'Beauty And The Dogs': Cannes Review
Dir/scr: Kaouther Ben Hania. Tunisia/France/Sweden/Norway/Lebanon/Qatar/Switzerland. 2017. 100mins.
An evening which starts with a carefree student party and selfies with friends descends into a Kafkaesque waking nightmare for 21-year-old Mariam (Mariam Al Ferjani). Loosely based on a real event, Kaouther Ben Hania’s gruelling drama collates vividly immediate fragments of the aftermath of Mariam’s rape by two policemen. It’s not an easy watch. But, with its feminist spin on the continued battle for basic legal rights following the 2011 ousting of Tunisia’s Ben Ali regime, it feels like an important one.
Anyone looking for strong female filmmaking voices from North Africa would do well to take note of this picture
Beauty And The Dogs is a forthright and accomplished film which deals with its controversial subject matter without flinching. Tautly plotted, it has a pace and tension which mitigates the exhausting spectacle of watching a vulnerable young woman getting bullied and browbeaten by a selection of utterly horrible men. The audience is so invested in justice for Mariam, the sheer relief when she finally stands up to those who would see her silenced should result in positive word of mouth.
Although a natural fit for festivals such as Cannes, where it plays in Un Certain Regard, the tough subject matter might present a marketing challenge for distributors hoping to connect the film with a theatrical audience; awards - which are not out of the question - may help. Meanwhile, anyone looking for strong female filmmaking voices from North Africa would do well to take note of this picture and of its very promising director.
Ben Hania divides the film into nine sections, each captured in a single shot, as Mariam attempts to negotiate the obstructions and hostility she meets when she attempts to file an official report. The first introduces her at the party; giggly, curvaceous and wearing a daring blue satin dress, Mariam enjoys herself on the dancefloor, sneaking glances at handsome stranger Youssef (Ghanem Zrelli) who can’t tear his eyes away from her.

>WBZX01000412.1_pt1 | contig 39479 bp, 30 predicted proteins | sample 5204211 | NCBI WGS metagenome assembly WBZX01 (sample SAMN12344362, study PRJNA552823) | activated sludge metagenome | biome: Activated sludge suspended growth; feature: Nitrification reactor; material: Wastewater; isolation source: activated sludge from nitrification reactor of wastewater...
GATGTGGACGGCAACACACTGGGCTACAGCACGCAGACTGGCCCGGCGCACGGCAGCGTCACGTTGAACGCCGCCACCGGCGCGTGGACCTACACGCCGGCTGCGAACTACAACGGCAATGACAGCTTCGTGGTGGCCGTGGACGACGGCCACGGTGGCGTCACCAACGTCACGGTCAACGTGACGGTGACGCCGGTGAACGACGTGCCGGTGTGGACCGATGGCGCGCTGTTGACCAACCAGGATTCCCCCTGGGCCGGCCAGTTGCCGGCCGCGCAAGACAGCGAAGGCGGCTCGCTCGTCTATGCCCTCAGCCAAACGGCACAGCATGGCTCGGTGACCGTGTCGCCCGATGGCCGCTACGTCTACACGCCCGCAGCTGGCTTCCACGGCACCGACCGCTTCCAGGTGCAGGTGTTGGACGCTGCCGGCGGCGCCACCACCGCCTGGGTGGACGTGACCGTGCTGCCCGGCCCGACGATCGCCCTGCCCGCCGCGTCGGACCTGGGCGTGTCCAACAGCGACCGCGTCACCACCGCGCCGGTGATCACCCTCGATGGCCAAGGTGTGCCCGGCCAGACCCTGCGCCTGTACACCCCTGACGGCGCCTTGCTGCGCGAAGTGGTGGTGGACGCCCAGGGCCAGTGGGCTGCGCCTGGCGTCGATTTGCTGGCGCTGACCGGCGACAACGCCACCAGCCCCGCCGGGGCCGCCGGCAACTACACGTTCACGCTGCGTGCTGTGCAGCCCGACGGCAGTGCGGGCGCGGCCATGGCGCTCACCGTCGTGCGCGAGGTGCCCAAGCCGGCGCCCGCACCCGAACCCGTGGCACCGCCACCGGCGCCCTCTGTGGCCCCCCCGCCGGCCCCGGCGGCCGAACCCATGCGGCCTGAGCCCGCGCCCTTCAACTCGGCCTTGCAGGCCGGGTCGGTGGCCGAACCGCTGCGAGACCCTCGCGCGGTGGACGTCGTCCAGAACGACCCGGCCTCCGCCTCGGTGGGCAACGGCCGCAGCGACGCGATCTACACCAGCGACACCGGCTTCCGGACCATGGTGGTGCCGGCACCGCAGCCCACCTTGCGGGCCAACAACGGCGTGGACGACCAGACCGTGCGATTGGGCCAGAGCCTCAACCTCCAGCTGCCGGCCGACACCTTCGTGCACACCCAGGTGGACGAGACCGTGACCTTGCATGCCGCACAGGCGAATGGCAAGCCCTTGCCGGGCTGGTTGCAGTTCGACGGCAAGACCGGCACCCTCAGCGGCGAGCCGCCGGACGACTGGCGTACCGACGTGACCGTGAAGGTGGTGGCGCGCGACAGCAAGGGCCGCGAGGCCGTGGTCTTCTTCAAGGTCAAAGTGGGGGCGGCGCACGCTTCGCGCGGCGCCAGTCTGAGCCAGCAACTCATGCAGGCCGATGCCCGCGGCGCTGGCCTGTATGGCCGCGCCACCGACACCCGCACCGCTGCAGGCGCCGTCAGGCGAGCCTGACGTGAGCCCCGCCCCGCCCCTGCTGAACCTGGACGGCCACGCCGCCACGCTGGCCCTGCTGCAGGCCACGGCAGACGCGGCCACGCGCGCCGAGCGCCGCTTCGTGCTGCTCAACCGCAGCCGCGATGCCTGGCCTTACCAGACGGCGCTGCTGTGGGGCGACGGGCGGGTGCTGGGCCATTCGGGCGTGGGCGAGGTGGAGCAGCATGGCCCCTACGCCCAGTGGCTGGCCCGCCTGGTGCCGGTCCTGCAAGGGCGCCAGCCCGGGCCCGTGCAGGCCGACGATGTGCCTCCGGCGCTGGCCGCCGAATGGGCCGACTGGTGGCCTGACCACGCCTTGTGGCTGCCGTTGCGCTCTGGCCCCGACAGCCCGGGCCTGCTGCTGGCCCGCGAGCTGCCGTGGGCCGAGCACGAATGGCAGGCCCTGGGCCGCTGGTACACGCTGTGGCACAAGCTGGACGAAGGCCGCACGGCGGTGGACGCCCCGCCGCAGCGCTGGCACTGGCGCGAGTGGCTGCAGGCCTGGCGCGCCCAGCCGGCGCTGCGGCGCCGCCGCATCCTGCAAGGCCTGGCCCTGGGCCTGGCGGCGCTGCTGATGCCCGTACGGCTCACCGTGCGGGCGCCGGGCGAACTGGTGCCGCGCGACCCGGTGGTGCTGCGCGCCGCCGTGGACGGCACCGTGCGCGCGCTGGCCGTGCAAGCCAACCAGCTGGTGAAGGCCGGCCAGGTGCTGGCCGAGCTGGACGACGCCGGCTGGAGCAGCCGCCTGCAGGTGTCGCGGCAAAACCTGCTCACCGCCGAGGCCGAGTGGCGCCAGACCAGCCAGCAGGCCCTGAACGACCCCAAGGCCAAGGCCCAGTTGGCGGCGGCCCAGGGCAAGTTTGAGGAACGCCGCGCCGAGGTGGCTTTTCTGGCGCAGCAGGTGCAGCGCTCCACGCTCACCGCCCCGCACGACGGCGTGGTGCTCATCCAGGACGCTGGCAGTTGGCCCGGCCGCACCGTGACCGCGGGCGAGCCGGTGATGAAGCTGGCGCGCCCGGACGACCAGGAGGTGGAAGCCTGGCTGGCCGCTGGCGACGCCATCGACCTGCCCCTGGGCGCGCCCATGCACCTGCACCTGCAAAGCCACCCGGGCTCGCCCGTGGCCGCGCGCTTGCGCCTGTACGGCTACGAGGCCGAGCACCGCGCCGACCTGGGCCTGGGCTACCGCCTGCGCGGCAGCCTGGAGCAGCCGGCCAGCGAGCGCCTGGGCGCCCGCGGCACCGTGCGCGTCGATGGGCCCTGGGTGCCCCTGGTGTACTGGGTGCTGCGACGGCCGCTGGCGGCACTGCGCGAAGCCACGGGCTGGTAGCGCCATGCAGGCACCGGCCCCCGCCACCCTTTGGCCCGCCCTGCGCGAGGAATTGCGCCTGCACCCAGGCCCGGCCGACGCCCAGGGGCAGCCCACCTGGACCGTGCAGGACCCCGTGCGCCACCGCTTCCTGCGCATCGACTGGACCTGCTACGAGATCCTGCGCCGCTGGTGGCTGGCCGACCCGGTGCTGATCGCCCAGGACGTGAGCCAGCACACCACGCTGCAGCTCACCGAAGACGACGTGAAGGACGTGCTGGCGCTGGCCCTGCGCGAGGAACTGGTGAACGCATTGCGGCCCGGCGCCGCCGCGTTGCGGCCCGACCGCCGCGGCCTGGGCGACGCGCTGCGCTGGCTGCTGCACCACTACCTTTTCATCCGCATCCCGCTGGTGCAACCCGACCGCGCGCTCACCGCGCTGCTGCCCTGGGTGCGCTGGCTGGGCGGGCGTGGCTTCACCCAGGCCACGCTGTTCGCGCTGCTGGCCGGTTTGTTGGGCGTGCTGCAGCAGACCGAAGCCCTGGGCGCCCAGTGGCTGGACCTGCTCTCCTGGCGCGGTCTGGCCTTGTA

By the second segment, the skimpy dress has already become a source of misery. Battered and distraught, Mariam pelts into the frame, fleeing an unseen terror. Youssef follows close behind, attempting to comfort her. They seek help at a private clinic in order to get medical confirmation of her assault. But the dress leaves her exposed; every knowing smirk from the staff feels like a fresh assault to Mariam, who yanks at the fabric to try and cover herself.
Accompanied by Youssef, Mariam is sent to a public hospital and from there to one police station and then another. Her journey has something of the grinding slog of official indifference explored by Cristi Puiu’s The Death Of Mr. Lazarescu; at one point a hospital receptionist breaks off to discuss the pressing matter of whether or not the coffee in the vending machine has been watered down.
Like Puiu, Ben Hania employs long, sinuous single shots to give the sense of Mariam’s crisis unfolding in real time. In the central role, Al Ferjani is utterly compelling; when Mariam finally leaves the police station, unbowed, wearing her veil slung over her shoulders like a superhero’s cloak, you want to punch the air in triumph.
Production company: Cinetelefilms; Tanit Films; Laika Films; Film I Vast; Shortcut Films; Integral Films & Literature; Chimney
International sales: Jour2Fête firstname.lastname@example.org
Producers: Habib Attia, Nadim Cheikhrouba
Cinematography: Johan Holmquist
Editor: Nadia Ben Rachid
Music: Amin Bouhafa
Main cast: Mariam Al Ferjani, Ghanem Zrelli, Noomen Hamda; Mohamed Akkari; Chedly Arfaoui; Anissa Daoud; Mourad Gharsalli